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HUNT VALLEY, Md. (TheStreet) -- To celebrate the release of my book The Ultimate Financial Plan, co-written with Jim Stovall, I invited four entrepreneurs, bloggers and authors who've been an inspiration me to share some of their feelings on personal finance. I can't tell you how honored I am that any of them, much less all four, accepted my invitation.

We kick off today with a post that will blow your mind from entrepreneur and best-selling author Derek Sivers, also a musician with enough technical ingenuity, passion and vision to have truly changed the way music is delivered today. You've probably benefited from his work without even knowing it.

Derek Sivers created CD Baby, then gave it away in exchange for the minimum legal annual return from a charitable trust.

Frustrated there were no online outlets for independent musicians (meaning most of the musicians out there who haven't received a big record contract), Derek created one -- first simply to sell MP3s of his own music. After a few other bands asked if he could replicate the trick on their websites, he realized he could create a company to do it; a few years later,



famed Steve Jobs, was knocking on Derek's door asking him to make his extensive online library of independent music available on iTunes.

At the peak of his success, Derek felt the call to leave his baby -- CD Baby -- in the qualified hands of others. He sold the company for $22 million. (Not bad for a "struggling musician.") But get this -- he had already placed CD Baby in a trust that would irrevocably give the proceeds to charity. Here's a piece of his story he was kind enough to share:

Derek Sivers writes:

Two friends were at a party held at the mansion of a billionaire. One said, "Wow! Look at this place! This guy has everything!" The other said, "Yes, but I have something he'll never have: enough."

When I decided to sell my company in 2008, I already had enough.

I live simply. I hate waste and excess. I have a good apartment, a good laptop and a few other basics. But the less I own, the happier I am. The lack of possessions gives me the priceless freedom to live anywhere anytime.

Having too much money can be harmful. It throws off perspective. It makes people do stupid things like buy "extra" cars or houses they don't use -- or upgrade to first class for "only" $10,000 so they can be a little more comfortable for a few hours.

So I didn't need or even want the money from the sale of the company. I just wanted to make sure I had enough for a simple, comfortable life. The rest should go to music education, since that's what made such a difference in my life.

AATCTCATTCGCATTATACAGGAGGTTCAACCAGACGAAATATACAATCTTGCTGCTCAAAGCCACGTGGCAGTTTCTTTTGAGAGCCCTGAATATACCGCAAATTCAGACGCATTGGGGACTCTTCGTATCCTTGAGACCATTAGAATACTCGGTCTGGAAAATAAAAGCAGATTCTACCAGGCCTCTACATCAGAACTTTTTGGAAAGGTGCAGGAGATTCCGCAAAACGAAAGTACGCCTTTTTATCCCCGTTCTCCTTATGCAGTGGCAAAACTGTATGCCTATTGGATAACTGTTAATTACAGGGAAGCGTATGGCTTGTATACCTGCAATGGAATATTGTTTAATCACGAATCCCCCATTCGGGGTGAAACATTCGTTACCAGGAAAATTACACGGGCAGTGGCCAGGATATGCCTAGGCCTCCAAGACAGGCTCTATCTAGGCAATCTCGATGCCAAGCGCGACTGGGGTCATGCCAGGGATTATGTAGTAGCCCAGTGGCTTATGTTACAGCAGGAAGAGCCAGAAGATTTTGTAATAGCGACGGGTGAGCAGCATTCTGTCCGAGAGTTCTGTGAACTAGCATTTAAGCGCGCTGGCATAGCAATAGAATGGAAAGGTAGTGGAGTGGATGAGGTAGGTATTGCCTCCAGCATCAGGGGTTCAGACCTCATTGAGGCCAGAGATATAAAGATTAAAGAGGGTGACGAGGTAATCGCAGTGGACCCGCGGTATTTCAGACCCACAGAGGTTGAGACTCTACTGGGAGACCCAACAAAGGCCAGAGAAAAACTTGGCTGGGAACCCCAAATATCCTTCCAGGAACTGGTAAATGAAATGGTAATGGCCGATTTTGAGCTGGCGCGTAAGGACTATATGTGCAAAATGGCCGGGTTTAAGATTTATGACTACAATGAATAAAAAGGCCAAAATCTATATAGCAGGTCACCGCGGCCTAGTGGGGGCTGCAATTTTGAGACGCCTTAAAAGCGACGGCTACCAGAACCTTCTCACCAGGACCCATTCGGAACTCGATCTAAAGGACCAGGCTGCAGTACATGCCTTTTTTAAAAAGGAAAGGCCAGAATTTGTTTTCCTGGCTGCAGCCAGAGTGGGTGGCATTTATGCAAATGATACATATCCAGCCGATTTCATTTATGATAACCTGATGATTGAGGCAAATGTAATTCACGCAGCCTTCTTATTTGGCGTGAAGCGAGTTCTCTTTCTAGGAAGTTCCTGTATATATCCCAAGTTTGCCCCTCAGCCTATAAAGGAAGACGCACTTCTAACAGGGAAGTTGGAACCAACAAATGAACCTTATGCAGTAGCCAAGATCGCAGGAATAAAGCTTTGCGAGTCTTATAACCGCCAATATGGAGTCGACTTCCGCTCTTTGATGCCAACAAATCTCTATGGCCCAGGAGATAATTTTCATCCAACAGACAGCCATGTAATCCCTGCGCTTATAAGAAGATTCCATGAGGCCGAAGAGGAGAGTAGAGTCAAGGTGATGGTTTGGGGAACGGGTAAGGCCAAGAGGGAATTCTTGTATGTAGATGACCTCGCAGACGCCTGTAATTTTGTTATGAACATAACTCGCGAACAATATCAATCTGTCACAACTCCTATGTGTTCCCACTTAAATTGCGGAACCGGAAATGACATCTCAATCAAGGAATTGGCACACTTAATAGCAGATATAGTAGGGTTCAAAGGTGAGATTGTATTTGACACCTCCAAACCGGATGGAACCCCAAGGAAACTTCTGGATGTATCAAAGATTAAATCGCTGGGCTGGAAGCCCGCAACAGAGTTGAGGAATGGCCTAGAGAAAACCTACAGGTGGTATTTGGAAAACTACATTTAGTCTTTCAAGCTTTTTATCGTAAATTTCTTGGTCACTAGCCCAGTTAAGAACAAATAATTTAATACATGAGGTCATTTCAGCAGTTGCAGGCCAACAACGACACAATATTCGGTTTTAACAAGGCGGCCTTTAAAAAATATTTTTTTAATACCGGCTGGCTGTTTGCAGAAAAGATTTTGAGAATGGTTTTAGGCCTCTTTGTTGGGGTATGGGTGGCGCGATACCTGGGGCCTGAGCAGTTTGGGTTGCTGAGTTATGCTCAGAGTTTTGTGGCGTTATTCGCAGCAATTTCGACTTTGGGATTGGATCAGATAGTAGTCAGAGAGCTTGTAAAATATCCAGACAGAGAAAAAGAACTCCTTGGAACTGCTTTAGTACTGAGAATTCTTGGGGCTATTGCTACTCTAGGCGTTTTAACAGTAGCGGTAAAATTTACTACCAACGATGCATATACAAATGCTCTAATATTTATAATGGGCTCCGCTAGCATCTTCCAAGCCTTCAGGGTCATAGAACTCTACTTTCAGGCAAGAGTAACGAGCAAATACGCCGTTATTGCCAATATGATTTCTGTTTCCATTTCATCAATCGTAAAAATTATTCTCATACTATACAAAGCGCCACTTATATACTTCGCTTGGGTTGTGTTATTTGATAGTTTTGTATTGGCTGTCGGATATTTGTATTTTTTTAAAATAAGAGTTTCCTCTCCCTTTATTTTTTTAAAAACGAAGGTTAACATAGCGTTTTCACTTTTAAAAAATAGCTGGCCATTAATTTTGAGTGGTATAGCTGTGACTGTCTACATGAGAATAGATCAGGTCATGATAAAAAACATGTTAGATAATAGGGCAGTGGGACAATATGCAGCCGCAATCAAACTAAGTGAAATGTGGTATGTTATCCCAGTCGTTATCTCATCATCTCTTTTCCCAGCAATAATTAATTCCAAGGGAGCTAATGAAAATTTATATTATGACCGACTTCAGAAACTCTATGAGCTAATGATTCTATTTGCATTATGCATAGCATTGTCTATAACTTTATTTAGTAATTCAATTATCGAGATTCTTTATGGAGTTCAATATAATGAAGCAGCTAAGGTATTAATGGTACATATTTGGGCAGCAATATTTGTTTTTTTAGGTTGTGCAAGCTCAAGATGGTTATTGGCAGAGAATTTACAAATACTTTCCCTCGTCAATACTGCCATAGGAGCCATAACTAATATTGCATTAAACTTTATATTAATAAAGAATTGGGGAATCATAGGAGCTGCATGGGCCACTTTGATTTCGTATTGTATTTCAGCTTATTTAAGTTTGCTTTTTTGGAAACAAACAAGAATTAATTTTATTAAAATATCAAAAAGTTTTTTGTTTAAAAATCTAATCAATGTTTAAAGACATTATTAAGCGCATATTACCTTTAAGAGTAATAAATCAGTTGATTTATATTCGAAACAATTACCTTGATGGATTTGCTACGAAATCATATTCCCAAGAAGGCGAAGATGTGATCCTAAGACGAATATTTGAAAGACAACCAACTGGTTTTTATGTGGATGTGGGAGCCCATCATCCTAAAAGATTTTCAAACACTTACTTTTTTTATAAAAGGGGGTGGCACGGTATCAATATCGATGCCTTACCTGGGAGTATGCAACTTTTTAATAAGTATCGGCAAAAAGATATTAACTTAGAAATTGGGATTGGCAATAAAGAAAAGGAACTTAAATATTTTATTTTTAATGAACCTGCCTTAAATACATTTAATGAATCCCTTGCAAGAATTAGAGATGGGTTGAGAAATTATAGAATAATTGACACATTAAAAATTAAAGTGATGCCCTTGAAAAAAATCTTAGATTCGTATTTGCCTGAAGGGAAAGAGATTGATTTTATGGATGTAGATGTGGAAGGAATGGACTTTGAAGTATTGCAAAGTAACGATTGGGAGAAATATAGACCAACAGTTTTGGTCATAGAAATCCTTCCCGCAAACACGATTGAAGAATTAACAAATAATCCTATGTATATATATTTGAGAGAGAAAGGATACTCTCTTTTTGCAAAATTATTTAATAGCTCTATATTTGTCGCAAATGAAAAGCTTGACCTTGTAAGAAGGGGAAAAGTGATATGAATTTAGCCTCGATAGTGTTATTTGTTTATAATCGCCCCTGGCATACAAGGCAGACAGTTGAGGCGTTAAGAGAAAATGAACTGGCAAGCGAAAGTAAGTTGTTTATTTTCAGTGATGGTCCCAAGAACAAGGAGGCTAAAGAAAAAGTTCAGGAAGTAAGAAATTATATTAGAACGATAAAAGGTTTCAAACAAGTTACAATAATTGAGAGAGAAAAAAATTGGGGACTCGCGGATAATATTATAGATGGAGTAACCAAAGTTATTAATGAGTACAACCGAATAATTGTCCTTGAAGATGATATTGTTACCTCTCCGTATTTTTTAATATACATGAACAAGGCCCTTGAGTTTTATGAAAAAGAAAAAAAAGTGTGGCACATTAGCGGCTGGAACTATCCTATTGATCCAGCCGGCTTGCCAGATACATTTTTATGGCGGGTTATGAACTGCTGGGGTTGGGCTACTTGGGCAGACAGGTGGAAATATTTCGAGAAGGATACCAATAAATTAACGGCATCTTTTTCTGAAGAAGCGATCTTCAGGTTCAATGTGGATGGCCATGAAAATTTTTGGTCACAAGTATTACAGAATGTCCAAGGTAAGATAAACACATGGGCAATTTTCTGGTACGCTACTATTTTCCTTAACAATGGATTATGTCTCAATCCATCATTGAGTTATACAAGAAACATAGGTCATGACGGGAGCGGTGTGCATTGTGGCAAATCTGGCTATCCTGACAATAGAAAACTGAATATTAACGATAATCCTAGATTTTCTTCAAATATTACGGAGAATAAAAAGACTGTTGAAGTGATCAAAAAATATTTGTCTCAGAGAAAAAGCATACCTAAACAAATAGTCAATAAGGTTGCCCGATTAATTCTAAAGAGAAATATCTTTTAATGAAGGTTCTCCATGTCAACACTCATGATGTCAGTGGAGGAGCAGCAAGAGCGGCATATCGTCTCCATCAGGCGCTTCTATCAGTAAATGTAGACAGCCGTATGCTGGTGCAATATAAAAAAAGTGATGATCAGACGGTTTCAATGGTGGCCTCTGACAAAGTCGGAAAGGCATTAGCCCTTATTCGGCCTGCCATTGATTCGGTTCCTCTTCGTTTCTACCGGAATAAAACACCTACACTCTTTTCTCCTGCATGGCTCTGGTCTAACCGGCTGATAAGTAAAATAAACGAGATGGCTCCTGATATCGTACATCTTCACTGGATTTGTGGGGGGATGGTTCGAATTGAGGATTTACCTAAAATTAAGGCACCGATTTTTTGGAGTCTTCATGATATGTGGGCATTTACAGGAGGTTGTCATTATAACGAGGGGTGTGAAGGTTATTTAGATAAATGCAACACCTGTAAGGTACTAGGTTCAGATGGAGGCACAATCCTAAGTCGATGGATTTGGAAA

So I found a great way to do this. I created a charitable trust called the Independent Musicians Charitable Remainder Unitrust. When I die, all of its assets will go to music education. But while I'm alive, it pays out 5% of its value per year to me. (Five percent is the minimum allowed by law. It's still too much. I would have preferred 1%, but oh well. I'm free to use it to start new businesses to help people, or whatever.)

A few months before the sale, I transferred the ownership of CD Baby and HostBaby, all the intellectual property such as trademarks and software, into the trust.

It was irreversibly and irrevocably gone. It was no longer mine. It all belonged to the charitable trust.

When Disc Makers bought it, they bought it not from me but from the trust, turning it into $22 million cash to benefit music education.

So instead of me selling the company -- getting taxed on the income, and giving what's left to charity -- that move of giving away the company to charity then having the charity sell it saved about $5 million in taxes. (That means $5 million more going to music education.)

Also, the move of giving it away into a trust now, instead of holding on to it until I die, means its investments get to grow and compound tax free for life, which again means more goes to musicians in the end.

Many people have asked why I gave it away, so I thought I'd write my long explanation once and for all.

It's not that I'm altruistic. I'm sacrificing nothing. I've just learned what makes me happy. And doing it this way made me the happiest.

I get the deeper happiness of knowing the lucky streak I've had in my life will benefit tons of people -- not just me.

I get the pride of knowing I did something irreversibly smart before I could change my mind.

I get the safety of knowing I won't be the target of a frivolous lawsuit, since I have very little net worth.

I get the unburdened freedom of having it out of my hands so I can't do something stupid.

But most of all, I get the constant priceless reminder that I have enough.

Tim Maurer writes:

I have not seen anyone more personify "The Gift of Enough," as Jim and I discuss it in

The Ultimate Financial Plan

. I encourage you to indulge in more of Derek's story outlined in his book,

Anything You Want

. The surprises don't end with his massive gift, and whether you're a successful business owner or a starving artist, you'll find a ton of money-and-life wisdom in his book and blog.

Thanks for sharing part of your story with us, Derek.

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Tim Maurer, CFP, is vice president of

Financial Consulate

, based in Hunt Valley, Md., and a member of NAPFA, the National Association of Personal Financial Advisors. He can also be found at


This commentary comes from an independent investor or market observer as part of TheStreet guest contributor program. The views expressed are those of the author and do not necessarily represent the views of TheStreet or its management.